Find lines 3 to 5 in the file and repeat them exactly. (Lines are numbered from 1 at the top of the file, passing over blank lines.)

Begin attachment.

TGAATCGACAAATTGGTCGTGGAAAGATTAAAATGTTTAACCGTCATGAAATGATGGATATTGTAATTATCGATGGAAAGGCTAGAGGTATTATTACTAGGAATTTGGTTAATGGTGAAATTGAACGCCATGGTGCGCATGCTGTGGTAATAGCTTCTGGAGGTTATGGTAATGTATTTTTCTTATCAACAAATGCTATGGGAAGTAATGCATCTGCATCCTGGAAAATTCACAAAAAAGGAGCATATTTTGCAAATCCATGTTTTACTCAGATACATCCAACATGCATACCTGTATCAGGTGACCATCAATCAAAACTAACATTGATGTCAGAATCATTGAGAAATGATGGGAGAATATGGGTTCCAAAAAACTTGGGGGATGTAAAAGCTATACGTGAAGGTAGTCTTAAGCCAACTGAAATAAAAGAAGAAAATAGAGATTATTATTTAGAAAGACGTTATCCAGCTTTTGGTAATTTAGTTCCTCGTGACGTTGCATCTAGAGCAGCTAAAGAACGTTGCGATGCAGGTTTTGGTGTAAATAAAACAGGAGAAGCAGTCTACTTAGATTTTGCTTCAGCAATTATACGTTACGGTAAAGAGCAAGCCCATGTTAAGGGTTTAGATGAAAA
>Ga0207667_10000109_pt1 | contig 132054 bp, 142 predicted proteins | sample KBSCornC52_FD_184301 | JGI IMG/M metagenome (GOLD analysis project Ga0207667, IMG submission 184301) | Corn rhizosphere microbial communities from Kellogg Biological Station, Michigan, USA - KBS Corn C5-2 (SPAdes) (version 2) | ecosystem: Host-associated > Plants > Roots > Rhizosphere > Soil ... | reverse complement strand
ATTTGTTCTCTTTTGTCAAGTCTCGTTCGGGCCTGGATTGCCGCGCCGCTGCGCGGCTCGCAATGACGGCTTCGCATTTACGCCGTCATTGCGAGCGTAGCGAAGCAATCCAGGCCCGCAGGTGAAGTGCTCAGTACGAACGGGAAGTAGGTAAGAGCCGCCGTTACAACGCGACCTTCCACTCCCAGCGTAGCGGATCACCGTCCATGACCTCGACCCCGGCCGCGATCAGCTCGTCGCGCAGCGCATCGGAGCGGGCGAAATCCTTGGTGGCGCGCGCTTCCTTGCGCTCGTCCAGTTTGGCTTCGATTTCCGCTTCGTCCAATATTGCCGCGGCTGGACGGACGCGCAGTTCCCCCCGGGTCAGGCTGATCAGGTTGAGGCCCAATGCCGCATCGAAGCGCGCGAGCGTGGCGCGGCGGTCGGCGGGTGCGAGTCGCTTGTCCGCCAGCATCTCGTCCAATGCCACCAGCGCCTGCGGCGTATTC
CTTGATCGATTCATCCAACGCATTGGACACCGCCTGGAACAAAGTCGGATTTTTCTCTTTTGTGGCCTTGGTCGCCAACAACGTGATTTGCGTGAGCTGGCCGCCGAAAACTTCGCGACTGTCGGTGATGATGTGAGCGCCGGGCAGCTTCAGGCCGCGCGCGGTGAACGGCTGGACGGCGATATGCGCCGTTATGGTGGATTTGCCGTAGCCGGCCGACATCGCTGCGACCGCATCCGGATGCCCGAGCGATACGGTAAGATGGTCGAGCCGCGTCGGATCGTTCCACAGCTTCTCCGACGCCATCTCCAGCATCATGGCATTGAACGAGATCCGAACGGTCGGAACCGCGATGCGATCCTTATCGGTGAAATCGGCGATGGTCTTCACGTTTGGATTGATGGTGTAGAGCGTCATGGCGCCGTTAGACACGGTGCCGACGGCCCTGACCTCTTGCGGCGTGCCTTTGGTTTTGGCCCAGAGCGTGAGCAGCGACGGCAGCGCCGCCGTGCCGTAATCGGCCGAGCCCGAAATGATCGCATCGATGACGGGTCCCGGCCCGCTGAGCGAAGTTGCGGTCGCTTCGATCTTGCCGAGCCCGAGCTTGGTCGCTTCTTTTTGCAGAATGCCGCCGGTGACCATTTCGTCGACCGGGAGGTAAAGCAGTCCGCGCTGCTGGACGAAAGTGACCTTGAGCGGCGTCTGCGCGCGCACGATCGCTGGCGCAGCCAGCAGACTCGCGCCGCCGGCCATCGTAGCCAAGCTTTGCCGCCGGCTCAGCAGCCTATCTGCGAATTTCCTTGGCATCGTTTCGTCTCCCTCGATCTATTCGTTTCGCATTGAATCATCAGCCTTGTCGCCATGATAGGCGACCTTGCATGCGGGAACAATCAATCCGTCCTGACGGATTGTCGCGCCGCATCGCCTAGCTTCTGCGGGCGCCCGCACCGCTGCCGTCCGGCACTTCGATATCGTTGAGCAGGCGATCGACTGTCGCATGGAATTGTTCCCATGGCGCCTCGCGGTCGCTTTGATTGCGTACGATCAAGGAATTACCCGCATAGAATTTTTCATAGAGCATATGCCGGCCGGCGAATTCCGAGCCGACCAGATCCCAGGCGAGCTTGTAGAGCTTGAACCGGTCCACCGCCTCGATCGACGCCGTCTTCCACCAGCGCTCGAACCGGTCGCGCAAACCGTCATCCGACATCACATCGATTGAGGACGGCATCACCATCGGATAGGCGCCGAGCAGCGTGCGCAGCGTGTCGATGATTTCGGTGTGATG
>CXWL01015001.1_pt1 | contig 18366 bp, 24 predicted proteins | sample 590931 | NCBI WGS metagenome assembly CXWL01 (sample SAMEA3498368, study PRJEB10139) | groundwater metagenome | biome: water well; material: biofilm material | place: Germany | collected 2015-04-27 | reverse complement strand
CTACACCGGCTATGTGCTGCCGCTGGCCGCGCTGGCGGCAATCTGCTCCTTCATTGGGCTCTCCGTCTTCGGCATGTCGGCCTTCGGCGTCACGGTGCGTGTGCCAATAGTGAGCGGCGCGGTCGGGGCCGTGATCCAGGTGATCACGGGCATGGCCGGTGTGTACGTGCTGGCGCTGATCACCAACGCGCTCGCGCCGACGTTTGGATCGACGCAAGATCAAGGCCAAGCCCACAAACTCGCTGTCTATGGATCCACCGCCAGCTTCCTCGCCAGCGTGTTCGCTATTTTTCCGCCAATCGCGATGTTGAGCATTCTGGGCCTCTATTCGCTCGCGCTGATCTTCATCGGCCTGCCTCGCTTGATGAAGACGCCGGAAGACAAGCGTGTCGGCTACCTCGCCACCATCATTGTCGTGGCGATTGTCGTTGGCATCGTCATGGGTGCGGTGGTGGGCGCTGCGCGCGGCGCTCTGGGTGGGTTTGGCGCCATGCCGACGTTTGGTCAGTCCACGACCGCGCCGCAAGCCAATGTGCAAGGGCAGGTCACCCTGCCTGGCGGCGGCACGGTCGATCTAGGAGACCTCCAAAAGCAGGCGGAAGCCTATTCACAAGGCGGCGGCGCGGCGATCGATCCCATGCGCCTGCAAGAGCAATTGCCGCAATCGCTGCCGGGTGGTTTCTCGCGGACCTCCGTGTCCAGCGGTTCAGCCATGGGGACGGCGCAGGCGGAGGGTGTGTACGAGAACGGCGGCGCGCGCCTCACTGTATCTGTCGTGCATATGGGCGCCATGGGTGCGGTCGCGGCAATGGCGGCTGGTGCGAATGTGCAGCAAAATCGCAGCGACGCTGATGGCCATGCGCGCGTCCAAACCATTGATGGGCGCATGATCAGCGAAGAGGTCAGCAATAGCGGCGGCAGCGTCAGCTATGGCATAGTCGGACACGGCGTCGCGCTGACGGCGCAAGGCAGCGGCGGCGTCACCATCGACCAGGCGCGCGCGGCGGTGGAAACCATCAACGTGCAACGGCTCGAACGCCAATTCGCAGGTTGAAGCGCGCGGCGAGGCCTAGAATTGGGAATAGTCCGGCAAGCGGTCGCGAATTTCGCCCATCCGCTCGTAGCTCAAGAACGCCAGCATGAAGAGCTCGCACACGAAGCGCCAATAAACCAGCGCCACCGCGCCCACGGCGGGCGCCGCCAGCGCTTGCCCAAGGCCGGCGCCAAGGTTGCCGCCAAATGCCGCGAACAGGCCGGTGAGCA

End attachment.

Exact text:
ATTTGTTCTCTTTTGTCAAGTCTCGTTCGGGCCTGGATTGCCGCGCCGCTGCGCGGCTCGCAATGACGGCTTCGCATTTACGCCGTCATTGCGAGCGTAGCGAAGCAATCCAGGCCCGCAGGTGAAGTGCTCAGTACGAACGGGAAGTAGGTAAGAGCCGCCGTTACAACGCGACCTTCCACTCCCAGCGTAGCGGATCACCGTCCATGACCTCGACCCCGGCCGCGATCAGCTCGTCGCGCAGCGCATCGGAGCGGGCGAAATCCTTGGTGGCGCGCGCTTCCTTGCGCTCGTCCAGTTTGGCTTCGATTTCCGCTTCGTCCAATATTGCCGCGGCTGGACGGACGCGCAGTTCCCCCCGGGTCAGGCTGATCAGGTTGAGGCCCAATGCCGCATCGAAGCGCGCGAGCGTGGCGCGGCGGTCGGCGGGTGCGAGTCGCTTGTCCGCCAGCATCTCGTCCAATGCCACCAGCGCCTGCGGCGTATTC
CTTGATCGATTCATCCAACGCATTGGACACCGCCTGGAACAAAGTCGGATTTTTCTCTTTTGTGGCCTTGGTCGCCAACAACGTGATTTGCGTGAGCTGGCCGCCGAAAACTTCGCGACTGTCGGTGATGATGTGAGCGCCGGGCAGCTTCAGGCCGCGCGCGGTGAACGGCTGGACGGCGATATGCGCCGTTATGGTGGATTTGCCGTAGCCGGCCGACATCGCTGCGACCGCATCCGGATGCCCGAGCGATACGGTAAGATGGTCGAGCCGCGTCGGATCGTTCCACAGCTTCTCCGACGCCATCTCCAGCATCATGGCATTGAACGAGATCCGAACGGTCGGAACCGCGATGCGATCCTTATCGGTGAAATCGGCGATGGTCTTCACGTTTGGATTGATGGTGTAGAGCGTCATGGCGCCGTTAGACACGGTGCCGACGGCCCTGACCTCTTGCGGCGTGCCTTTGGTTTTGGCCCAGAGCGTGAGCAGCGACGGCAGCGCCGCCGTGCCGTAATCGGCCGAGCCCGAAATGATCGCATCGATGACGGGTCCCGGCCCGCTGAGCGAAGTTGCGGTCGCTTCGATCTTGCCGAGCCCGAGCTTGGTCGCTTCTTTTTGCAGAATGCCGCCGGTGACCATTTCGTCGACCGGGAGGTAAAGCAGTCCGCGCTGCTGGACGAAAGTGACCTTGAGCGGCGTCTGCGCGCGCACGATCGCTGGCGCAGCCAGCAGACTCGCGCCGCCGGCCATCGTAGCCAAGCTTTGCCGCCGGCTCAGCAGCCTATCTGCGAATTTCCTTGGCATCGTTTCGTCTCCCTCGATCTATTCGTTTCGCATTGAATCATCAGCCTTGTCGCCATGATAGGCGACCTTGCATGCGGGAACAATCAATCCGTCCTGACGGATTGTCGCGCCGCATCGCCTAGCTTCTGCGGGCGCCCGCACCGCTGCCGTCCGGCACTTCGATATCGTTGAGCAGGCGATCGACTGTCGCATGGAATTGTTCCCATGGCGCCTCGCGGTCGCTTTGATTGCGTACGATCAAGGAATTACCCGCATAGAATTTTTCATAGAGCATATGCCGGCCGGCGAATTCCGAGCCGACCAGATCCCAGGCGAGCTTGTAGAGCTTGAACCGGTCCACCGCCTCGATCGACGCCGTCTTCCACCAGCGCTCGAACCGGTCGCGCAAACCGTCATCCGACATCACATCGATTGAGGACGGCATCACCATCGGATAGGCGCCGAGCAGCGTGCGCAGCGTGTCGATGATTTCGGTGTGATG
>CXWL01015001.1_pt1 | contig 18366 bp, 24 predicted proteins | sample 590931 | NCBI WGS metagenome assembly CXWL01 (sample SAMEA3498368, study PRJEB10139) | groundwater metagenome | biome: water well; material: biofilm material | place: Germany | collected 2015-04-27 | reverse complement strand